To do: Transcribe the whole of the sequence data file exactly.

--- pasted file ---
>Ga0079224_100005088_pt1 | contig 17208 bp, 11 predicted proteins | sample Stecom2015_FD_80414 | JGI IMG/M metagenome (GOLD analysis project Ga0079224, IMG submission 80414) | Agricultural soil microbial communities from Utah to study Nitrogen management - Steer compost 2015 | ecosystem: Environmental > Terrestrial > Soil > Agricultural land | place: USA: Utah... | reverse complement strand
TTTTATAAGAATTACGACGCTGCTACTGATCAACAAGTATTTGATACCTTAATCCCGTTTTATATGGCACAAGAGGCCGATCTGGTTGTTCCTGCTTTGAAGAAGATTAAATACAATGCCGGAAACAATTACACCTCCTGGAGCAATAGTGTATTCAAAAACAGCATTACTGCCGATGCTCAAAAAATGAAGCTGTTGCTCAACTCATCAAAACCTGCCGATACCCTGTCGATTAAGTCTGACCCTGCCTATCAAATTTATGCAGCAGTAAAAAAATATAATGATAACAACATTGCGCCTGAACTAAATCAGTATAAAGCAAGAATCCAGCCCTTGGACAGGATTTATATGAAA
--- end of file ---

>Ga0079224_100005088_pt1 | contig 17208 bp, 11 predicted proteins | sample Stecom2015_FD_80414 | JGI IMG/M metagenome (GOLD analysis project Ga0079224, IMG submission 80414) | Agricultural soil microbial communities from Utah to study Nitrogen management - Steer compost 2015 | ecosystem: Environmental > Terrestrial > Soil > Agricultural land | place: USA: Utah... | reverse complement strand
TTTTATAAGAATTACGACGCTGCTACTGATCAACAAGTATTTGATACCTTAATCCCGTTTTATATGGCACAAGAGGCCGATCTGGTTGTTCCTGCTTTGAAGAAGATTAAATACAATGCCGGAAACAATTACACCTCCTGGAGCAATAGTGTATTCAAAAACAGCATTACTGCCGATGCTCAAAAAATGAAGCTGTTGCTCAACTCATCAAAACCTGCCGATACCCTGTCGATTAAGTCTGACCCTGCCTATCAAATTTATGCAGCAGTAAAAAAATATAATGATAACAACATTGCGCCTGAACTAAATCAGTATAAAGCAAGAATCCAGCCCTTGGACAGGATTTATATGAAA